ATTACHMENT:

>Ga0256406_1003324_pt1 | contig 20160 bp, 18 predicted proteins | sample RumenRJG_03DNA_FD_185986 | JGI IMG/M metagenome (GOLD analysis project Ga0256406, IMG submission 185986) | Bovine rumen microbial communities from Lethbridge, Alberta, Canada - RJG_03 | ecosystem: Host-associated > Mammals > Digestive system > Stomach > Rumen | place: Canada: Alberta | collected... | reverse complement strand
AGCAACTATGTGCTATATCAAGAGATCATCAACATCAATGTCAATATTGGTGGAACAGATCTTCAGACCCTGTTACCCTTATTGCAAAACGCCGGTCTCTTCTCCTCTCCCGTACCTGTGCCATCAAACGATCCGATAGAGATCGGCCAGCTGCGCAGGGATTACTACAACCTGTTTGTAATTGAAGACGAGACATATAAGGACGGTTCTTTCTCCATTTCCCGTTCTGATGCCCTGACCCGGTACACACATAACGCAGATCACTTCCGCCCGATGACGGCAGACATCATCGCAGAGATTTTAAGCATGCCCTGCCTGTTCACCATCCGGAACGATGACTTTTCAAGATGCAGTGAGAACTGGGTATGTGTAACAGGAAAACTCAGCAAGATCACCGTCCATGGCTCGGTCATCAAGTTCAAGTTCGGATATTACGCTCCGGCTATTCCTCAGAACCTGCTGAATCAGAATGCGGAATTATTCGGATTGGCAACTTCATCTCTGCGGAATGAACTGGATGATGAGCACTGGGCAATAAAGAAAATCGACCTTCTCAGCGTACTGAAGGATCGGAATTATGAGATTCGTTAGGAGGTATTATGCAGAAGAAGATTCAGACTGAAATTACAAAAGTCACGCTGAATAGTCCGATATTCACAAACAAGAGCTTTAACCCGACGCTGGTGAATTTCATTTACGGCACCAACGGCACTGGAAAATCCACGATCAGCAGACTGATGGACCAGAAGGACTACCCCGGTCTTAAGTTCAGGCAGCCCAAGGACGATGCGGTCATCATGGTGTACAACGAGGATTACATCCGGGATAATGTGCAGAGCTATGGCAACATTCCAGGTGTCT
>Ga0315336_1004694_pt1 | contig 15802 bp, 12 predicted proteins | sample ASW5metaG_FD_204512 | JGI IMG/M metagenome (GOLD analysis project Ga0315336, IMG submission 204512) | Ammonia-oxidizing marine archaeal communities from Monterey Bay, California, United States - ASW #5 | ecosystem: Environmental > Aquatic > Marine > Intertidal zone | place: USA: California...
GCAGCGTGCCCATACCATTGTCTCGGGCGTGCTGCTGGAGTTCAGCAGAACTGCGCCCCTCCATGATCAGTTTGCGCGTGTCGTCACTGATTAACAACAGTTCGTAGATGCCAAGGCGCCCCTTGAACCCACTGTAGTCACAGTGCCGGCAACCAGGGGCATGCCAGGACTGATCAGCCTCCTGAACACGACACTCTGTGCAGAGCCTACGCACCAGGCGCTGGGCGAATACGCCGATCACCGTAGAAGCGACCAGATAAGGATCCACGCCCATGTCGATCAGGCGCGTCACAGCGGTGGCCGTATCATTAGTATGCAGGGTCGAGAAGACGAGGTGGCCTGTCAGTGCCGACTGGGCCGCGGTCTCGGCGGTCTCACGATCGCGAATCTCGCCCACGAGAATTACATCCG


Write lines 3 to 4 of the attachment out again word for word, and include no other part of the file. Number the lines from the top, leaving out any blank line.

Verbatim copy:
>Ga0315336_1004694_pt1 | contig 15802 bp, 12 predicted proteins | sample ASW5metaG_FD_204512 | JGI IMG/M metagenome (GOLD analysis project Ga0315336, IMG submission 204512) | Ammonia-oxidizing marine archaeal communities from Monterey Bay, California, United States - ASW #5 | ecosystem: Environmental > Aquatic > Marine > Intertidal zone | place: USA: California...
GCAGCGTGCCCATACCATTGTCTCGGGCGTGCTGCTGGAGTTCAGCAGAACTGCGCCCCTCCATGATCAGTTTGCGCGTGTCGTCACTGATTAACAACAGTTCGTAGATGCCAAGGCGCCCCTTGAACCCACTGTAGTCACAGTGCCGGCAACCAGGGGCATGCCAGGACTGATCAGCCTCCTGAACACGACACTCTGTGCAGAGCCTACGCACCAGGCGCTGGGCGAATACGCCGATCACCGTAGAAGCGACCAGATAAGGATCCACGCCCATGTCGATCAGGCGCGTCACAGCGGTGGCCGTATCATTAGTATGCAGGGTCGAGAAGACGAGGTGGCCTGTCAGTGCCGACTGGGCCGCGGTCTCGGCGGTCTCACGATCGCGAATCTCGCCCACGAGAATTACATCCG